Altman’s Quintet (1979) / Reel Paradise

Trying desperately to throw a couple of new things up here so that anyone can pipe in with things they’ve seen of late. I had low hopes for Quintet and high hopes for Reel Paradise, but neither one really met with my expectations.

I had never heard of Quintet. But geez – a late ’70s Altman sci-fi film starring Paul Newman? And featuring a macarbe version of backgammon in Earth’s “Last ice age”? Well, sign me up! This ddoes after all involve many of my favorite things: Paul Newman, backgammon (macabre backgammon no less), wild dogs, ruined relics of World’s Fairs past, Altman, and late 70s sci-fi. What could go wrong? Continue reading Altman’s Quintet (1979) / Reel Paradise

duck season

I watched this Mexican film last night, Duck Season, which was released by Warner Independent Pictures under Alfonso Cuarón’s deal with the studio. This is a charming, unforced, wry ensemble comedy about four characters who spend a lazy Sunday in a middle-class apartment complex in Mexico City. The apartment belongs to fourteen-year-old Flama, and it is currently something of a battleground as the kid’s parents are raging through a messy divorce. The one pleasure is Sundays when Flama’s mom travels to another city for the day leaving Flama and his best friend Moko alone to eat pizza, drink Coka-Cola and play video games. All is well until a power outage shuts down the game and then Flama’s sixteen-year-old neighbor, Rita, interrupts and asks to borrow his kitchen to bake a cake. When the pizza delivery man, Ulises (who looks to be in his mid to late-twenties), arrives eleven seconds late, Flama refuses to pay and Ulises refuses to leave. Continue reading duck season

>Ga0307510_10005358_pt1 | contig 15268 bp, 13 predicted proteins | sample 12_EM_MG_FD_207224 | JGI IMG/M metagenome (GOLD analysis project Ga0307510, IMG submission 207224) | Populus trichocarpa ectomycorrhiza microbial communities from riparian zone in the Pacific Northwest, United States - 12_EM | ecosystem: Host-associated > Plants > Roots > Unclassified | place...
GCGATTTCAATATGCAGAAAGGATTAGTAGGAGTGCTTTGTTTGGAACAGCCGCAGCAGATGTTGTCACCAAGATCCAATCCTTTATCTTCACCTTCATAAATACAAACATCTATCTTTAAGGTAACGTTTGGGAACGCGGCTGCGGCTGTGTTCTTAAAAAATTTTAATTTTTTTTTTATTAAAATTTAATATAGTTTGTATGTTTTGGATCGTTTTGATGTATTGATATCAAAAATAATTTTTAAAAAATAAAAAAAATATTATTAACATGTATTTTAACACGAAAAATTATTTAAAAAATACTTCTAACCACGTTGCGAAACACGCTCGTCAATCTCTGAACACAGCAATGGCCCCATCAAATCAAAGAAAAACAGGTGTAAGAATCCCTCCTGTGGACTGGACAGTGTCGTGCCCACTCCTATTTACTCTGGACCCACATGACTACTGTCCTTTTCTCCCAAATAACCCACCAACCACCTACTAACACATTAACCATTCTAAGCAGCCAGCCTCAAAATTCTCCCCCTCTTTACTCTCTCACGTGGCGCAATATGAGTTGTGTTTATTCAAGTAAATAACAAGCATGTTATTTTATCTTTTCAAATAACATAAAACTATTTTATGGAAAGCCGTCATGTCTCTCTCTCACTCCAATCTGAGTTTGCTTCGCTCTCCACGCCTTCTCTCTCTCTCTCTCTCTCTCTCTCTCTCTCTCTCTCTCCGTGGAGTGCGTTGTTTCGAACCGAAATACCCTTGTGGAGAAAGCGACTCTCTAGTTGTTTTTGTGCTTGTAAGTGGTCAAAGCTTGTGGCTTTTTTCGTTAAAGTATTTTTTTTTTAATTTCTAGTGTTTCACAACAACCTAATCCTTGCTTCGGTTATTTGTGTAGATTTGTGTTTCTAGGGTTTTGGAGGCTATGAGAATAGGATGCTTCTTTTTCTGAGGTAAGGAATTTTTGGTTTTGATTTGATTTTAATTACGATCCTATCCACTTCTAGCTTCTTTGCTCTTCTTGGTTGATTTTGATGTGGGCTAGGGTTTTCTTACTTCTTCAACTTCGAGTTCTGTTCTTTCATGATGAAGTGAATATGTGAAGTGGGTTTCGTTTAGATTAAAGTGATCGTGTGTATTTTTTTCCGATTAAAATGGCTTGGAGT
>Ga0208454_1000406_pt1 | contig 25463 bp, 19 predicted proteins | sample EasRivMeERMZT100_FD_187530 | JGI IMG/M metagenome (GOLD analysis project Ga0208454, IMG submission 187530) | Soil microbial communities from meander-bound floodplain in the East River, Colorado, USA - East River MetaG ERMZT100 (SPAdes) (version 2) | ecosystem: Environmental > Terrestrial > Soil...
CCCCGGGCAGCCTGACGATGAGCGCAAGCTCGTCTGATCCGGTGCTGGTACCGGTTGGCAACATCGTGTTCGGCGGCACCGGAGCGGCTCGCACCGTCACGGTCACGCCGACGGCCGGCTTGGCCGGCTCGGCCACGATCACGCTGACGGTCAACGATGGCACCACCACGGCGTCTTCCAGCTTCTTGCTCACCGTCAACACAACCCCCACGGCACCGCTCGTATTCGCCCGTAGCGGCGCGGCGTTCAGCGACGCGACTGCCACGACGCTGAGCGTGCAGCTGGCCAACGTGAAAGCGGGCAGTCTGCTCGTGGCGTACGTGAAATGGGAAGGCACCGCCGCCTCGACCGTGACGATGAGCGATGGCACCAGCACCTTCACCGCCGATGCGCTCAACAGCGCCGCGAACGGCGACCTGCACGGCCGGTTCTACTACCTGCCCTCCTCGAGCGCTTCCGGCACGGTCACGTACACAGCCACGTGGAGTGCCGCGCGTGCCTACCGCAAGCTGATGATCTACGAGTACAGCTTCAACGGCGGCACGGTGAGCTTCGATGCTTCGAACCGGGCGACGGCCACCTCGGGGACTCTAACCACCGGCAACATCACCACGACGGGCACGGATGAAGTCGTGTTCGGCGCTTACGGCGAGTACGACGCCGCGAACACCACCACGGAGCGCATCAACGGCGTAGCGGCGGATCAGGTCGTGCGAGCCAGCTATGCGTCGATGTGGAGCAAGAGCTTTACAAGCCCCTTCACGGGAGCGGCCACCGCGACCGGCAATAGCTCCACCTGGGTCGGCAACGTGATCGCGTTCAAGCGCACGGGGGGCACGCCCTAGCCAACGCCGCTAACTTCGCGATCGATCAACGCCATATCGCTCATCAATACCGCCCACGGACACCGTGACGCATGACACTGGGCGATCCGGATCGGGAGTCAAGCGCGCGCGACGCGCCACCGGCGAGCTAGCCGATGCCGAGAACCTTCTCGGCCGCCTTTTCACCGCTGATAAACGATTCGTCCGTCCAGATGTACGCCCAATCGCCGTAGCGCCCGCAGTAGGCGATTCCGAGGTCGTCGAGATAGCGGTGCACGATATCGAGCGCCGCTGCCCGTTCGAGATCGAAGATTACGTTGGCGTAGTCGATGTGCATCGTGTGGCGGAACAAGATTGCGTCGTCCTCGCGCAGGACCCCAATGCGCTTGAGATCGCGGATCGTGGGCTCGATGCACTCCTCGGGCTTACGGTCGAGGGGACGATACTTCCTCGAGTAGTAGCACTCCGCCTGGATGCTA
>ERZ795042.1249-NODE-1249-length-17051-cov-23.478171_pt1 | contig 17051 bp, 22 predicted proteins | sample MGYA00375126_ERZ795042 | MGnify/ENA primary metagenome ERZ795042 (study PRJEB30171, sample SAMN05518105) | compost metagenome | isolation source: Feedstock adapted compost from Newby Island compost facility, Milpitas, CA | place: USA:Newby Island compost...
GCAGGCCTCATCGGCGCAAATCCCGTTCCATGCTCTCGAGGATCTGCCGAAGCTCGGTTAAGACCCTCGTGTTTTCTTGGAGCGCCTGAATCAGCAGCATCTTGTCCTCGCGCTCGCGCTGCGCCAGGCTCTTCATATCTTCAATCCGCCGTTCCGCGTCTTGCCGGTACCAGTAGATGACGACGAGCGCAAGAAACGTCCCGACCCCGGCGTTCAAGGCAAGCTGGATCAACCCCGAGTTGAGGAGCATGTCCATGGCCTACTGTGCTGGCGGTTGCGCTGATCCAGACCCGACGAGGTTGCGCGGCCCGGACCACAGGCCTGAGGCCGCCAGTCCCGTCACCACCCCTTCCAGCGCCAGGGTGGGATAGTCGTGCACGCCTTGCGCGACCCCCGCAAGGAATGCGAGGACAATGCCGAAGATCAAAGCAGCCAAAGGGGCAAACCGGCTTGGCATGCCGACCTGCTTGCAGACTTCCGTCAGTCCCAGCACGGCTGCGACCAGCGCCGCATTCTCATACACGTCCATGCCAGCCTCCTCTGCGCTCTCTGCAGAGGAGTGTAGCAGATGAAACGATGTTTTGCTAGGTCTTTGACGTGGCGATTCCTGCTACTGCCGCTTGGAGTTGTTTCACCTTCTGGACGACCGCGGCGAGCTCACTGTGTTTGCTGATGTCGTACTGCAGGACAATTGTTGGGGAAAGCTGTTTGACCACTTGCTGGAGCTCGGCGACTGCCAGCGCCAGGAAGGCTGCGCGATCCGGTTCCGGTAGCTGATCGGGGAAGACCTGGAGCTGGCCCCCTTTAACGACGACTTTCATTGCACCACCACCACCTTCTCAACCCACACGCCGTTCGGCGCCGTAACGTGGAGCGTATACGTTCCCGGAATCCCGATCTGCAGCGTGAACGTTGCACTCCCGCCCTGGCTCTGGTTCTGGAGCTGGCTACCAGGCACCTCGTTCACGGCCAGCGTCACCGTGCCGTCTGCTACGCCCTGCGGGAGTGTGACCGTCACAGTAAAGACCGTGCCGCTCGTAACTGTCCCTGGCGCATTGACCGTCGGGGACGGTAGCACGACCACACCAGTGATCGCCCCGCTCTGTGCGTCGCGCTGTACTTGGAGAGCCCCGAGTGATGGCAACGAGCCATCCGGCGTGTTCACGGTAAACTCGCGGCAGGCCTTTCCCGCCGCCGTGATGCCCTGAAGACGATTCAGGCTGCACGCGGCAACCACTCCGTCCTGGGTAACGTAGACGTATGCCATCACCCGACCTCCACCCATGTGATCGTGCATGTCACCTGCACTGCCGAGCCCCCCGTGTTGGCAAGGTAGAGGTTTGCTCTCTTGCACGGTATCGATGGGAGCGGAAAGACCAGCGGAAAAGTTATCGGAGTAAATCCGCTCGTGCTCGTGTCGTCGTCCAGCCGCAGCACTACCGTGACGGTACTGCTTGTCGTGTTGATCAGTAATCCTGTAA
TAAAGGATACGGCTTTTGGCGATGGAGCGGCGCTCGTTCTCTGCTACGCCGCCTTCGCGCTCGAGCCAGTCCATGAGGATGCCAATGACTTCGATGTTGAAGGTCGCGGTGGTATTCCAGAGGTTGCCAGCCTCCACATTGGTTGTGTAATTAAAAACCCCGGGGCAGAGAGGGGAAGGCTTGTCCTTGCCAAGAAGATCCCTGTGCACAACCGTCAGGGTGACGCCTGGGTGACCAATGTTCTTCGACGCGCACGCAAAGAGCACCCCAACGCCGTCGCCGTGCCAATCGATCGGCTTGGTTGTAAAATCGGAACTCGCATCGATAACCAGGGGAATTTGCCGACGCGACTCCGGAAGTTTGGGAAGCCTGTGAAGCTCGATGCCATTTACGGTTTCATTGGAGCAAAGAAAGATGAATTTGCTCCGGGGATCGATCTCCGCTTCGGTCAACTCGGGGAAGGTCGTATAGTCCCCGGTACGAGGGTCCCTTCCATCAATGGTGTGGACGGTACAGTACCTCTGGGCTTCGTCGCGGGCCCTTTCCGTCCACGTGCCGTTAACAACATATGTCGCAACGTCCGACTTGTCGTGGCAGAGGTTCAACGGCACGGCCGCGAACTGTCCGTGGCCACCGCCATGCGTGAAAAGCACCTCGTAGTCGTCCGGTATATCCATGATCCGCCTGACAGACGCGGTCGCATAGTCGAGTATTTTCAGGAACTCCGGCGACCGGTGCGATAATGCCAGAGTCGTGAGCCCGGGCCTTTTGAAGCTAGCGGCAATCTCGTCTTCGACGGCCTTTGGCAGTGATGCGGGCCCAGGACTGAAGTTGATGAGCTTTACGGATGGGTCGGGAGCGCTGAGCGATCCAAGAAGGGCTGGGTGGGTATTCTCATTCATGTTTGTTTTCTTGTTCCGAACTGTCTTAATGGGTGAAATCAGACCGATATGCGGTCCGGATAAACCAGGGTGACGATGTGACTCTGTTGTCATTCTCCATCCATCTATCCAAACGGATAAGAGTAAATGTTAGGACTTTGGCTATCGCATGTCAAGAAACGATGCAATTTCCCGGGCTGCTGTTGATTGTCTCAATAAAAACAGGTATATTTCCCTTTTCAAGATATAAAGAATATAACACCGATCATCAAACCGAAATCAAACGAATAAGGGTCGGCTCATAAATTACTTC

v for vendetta

I don’t want to let ‘V for Vendetta’ enter obscurity without some mention on this blog. There are various complaints one could make about V, but it is still superior to most movies of the past year. It is a political thriller much more than an action movie, with a very real puzzle at its center. The story has been prettified from its comic book origins, and updated to include Iraq, but it remains a story about how fascism arrives in myriad small ways rather than a big bang, so that the tipping point between our present society and a fascist state is very hard to identify.

It is a remarkably smart movie about terrorism for this day and age, perhaps why critics had such a problem with it. Some of the dialogue, besides being quite beautiful, provides a far more intelligent discussion of the justifications for terrorism than anything on PBS or NPR.

And there are a series of strong and moving performances, of which Stephen Rea’s world weary police detective is the best.